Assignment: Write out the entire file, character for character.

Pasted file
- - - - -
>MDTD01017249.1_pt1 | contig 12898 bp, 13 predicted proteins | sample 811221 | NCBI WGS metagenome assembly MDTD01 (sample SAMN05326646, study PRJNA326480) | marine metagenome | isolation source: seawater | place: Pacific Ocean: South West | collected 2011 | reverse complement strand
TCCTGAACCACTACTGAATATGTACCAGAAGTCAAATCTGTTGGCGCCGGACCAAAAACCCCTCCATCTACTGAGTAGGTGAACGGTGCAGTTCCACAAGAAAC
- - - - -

>MDTD01017249.1_pt1 | contig 12898 bp, 13 predicted proteins | sample 811221 | NCBI WGS metagenome assembly MDTD01 (sample SAMN05326646, study PRJNA326480) | marine metagenome | isolation source: seawater | place: Pacific Ocean: South West | collected 2011 | reverse complement strand
TCCTGAACCACTACTGAATATGTACCAGAAGTCAAATCTGTTGGCGCCGGACCAAAAACCCCTCCATCTACTGAGTAGGTGAACGGTGCAGTTCCACAAGAAAC